This is certainly an episode, much like others of its era, that really aims to please. It features a star-studded lineup of actors, from the likes of Clive Swift, William Gaunt, Eleanor Bron and even Alexei Sayle. It is one of the most visually sumptuous episodes of Doctor Who, and it boasts one of the most rich and highly literate scripts since the Tom Baker era. It is tuned to be entertaining and keep the audience on its toes in every scene (in a manner similar to the show Network 7 and early episodes of Buffy the Vampire Slayer), but also maintains a strict maturity and knows which scenes to allow to take centre stage and to form into the peak of the hills so that the abundance doesn't dwarf the main thrust (which I think was neglected elsewhere in the era, to the detriment of the stories). There's not much else I can really say, to be honest. It is probably Eric Saward's finest script, as well as another top notch on the belt of Caves of Androzani director Graeme Harper - who is now onboard as a regular director for the new series, starting in its second season.
On the subject of the new series, here's a little trivial point: when Peri meets the local DJ of Tranquil Repose (played by Alexei Sayle, with his usual exciteability and talent for relating anecdotes about his upbringing), there is a Glenn Miller song playing in the background. The same song is played in the New episode The Empty Child when Captain Jack is romancing Rose.
This story has now been released on DVD, and has been even more improved for it. There were several moments of poor sound quality in the original version that have been nicely tuned up here for far better viewing - with only one little niggle left that the subtitles function can amend nicely. There is also the option to watch an amended version of the story with improved visual effects to replace the rather dated and misfired little lazer displays of the original; I enjoyed that option, actually. There is some unedited footage of the filming of the explosive battle scenes that are very informative as to how these scenes got made. There is a retrospective documentary of interviews, interspersed with clips that give high praise to this as a timeless story, as well as mentioning its origins being inspired by the Evelyn Waugh novel "The Loved One"; the 80's saw some renewed interest in Evelyn Waugh after the 1981 superb televisation of Brideshead Revisited (which presented the book's feelgood and life-affirming quality with the BBC's penchant for lavish production and acting; whilst patient viewing was demanded for the series, it proved to be a major ratings hit). There is also a commentary and, finally, there are three short deleted scenes, including one moment where Lilt and Takis lament the death of some of Davros' security guards who have been exterminated by Daleks on the rampage. This scene was presumably cut out because it interrupted the momentum of a big action build-up, but I wish it had been left in, as it elevates Davros' guards above being simply disposable cannon-fodder for the bodysnatchers and assassins to casually gun down now and again (in a rather cold-blooded manner). It also could have provided a necessary bridge between the brutality of Takis and Lilt in their interrogation scene, and their turning into good guys towards the end, which, as it was, seemed a bit too paradoxical.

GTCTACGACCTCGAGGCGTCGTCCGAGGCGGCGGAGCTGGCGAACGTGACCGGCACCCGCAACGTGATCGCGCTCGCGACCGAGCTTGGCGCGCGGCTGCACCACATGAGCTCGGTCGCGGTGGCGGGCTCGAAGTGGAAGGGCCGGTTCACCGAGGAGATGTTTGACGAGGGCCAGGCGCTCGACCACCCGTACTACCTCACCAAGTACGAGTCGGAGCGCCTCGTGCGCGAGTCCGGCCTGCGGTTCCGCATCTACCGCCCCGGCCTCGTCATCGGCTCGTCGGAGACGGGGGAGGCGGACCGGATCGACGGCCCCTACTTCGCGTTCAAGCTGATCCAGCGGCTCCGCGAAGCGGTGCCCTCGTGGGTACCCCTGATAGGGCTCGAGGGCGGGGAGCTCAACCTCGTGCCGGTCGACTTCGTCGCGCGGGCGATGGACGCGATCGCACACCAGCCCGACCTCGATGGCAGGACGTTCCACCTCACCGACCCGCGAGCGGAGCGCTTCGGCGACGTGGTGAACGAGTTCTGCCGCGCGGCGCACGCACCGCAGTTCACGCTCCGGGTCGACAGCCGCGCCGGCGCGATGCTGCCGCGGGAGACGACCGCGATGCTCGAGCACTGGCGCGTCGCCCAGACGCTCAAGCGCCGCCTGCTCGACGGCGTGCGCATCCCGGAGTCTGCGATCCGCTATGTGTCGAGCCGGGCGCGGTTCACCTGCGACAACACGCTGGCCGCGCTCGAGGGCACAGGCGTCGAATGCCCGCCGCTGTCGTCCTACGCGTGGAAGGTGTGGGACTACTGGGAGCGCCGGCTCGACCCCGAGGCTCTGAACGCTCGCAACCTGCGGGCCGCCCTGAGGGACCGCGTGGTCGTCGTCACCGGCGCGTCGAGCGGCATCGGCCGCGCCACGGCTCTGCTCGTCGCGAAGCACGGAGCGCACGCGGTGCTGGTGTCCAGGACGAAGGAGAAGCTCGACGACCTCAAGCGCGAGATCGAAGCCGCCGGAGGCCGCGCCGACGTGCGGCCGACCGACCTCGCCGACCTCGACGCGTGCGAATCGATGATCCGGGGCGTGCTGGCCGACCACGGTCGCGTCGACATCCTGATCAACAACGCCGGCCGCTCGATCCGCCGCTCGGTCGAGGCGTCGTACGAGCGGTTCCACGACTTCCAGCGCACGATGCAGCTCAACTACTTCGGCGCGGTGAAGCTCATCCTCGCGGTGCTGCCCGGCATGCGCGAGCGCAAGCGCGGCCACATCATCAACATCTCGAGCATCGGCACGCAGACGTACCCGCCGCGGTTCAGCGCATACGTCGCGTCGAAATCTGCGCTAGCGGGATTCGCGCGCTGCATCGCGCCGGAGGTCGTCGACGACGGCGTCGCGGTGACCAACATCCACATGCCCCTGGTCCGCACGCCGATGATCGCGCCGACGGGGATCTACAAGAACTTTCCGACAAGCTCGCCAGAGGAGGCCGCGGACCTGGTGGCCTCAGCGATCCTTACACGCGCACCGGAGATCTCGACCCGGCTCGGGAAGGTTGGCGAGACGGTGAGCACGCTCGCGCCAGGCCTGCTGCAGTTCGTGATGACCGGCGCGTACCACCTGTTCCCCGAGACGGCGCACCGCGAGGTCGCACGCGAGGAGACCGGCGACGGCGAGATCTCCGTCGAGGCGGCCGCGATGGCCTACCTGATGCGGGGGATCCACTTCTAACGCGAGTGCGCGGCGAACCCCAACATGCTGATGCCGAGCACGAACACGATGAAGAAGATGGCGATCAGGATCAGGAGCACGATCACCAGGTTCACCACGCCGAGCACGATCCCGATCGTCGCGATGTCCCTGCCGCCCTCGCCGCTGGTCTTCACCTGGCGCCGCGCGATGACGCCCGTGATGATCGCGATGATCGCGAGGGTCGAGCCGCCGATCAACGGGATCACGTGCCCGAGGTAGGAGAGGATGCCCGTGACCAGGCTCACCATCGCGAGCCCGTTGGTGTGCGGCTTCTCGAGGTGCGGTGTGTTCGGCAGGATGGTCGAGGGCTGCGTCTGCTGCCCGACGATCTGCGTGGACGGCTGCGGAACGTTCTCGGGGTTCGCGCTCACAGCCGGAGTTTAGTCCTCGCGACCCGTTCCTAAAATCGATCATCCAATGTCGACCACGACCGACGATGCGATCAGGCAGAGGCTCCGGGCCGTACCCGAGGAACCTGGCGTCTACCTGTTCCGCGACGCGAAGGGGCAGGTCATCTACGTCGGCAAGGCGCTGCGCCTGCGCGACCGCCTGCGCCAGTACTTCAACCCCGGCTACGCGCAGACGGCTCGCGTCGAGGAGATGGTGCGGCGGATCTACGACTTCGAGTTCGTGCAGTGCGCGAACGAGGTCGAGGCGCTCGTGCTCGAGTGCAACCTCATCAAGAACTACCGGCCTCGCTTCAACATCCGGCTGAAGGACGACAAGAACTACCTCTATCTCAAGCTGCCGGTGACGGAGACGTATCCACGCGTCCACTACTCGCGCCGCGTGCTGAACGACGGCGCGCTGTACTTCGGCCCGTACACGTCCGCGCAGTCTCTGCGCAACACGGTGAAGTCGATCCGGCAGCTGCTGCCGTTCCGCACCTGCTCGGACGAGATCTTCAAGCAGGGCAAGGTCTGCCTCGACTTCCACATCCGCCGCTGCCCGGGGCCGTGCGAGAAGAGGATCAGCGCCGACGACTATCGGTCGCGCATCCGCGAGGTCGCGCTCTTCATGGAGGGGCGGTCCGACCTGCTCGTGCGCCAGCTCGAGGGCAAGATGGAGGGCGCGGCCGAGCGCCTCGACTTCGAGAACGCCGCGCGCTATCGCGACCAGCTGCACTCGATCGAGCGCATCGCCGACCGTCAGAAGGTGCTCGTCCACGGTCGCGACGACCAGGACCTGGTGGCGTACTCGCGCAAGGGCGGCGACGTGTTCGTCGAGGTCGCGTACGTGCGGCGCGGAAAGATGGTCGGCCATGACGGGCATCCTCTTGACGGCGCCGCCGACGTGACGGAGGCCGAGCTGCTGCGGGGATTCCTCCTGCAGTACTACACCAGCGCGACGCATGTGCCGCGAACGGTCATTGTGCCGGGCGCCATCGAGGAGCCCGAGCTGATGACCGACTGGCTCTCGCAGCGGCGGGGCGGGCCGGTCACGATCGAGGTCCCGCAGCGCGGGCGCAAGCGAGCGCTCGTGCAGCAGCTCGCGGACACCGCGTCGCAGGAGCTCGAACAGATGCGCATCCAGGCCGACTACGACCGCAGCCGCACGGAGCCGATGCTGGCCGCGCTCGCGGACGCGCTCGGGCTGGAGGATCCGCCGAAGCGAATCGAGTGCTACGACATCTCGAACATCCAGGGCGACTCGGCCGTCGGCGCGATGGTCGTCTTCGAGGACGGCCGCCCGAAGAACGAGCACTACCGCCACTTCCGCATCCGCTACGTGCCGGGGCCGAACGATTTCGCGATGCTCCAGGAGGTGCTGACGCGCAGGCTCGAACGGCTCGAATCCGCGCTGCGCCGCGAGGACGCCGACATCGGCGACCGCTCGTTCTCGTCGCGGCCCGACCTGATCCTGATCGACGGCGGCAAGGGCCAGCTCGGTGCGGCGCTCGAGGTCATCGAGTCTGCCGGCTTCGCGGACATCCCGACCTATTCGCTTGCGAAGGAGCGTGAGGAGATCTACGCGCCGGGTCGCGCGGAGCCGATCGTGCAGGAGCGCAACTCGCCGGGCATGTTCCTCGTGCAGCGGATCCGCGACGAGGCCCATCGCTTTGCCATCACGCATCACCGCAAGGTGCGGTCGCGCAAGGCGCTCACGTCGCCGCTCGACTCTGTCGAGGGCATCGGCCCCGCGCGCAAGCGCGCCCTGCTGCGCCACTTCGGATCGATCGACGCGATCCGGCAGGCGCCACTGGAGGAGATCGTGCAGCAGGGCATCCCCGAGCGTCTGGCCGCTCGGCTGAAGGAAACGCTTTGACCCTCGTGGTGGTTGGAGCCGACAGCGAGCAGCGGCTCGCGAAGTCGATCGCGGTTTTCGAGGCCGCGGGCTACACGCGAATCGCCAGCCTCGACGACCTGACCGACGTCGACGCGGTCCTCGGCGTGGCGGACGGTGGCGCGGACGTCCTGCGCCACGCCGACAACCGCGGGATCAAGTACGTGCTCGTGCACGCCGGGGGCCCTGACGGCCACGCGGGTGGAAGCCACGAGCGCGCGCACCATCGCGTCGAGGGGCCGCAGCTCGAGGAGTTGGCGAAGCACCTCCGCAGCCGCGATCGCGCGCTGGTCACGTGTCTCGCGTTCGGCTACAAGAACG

But, in any case, this is a superb addition to any self-respecting Doctor Who fan's collection, and may even turn a few heads.
A Review by Russell Harding 26/9/08
This story makes its debut on screen by casting a fine cinematography view of the planet of which the story is set, Necros, to engage the viewer's attention. From here, we move on to find the Doctor's and Peri's purpose of Necros, which is a visitation to a deceased scientist. For the first sequence of this serial, both the Sixth Doctor and Peri wear blue over their regular consumes as "Blue was officially the mourning colour on Necros"; however, in the early stages of the story much of the dialogue is completely irrelevant to the progress of the story. One such example is the reference to the tight outfit Peri is wearing, and the Doctor retorting "You eat too much." However, as soon as the story progresses after the early sequence, we get our first hint at what is happening in the story, as the Doctor is attacked by a mutated creature. After a rather convincing encounter between the mutant, Peri and the Doctor, we come to a rather touching and well-directed scene, which is telling us what is happening, although vividly, at Tranquil Repose. The only critical point I would personally make between the encounter is Peri's feebleness, and her somewhat sullen performance in the aftermath.
In Tranquil Repose, Alexei Sayle's character, "the DJ" has a slightly confusing presence in this early stage in the story, although it is evident that he has some relation to the story, his significance at this early stage is of no vitality to put a scene in. However, the performance of Alexi Sayle is very convincing. Personally, I would find an "alternative" scene would be more appropriate at this stage in the story.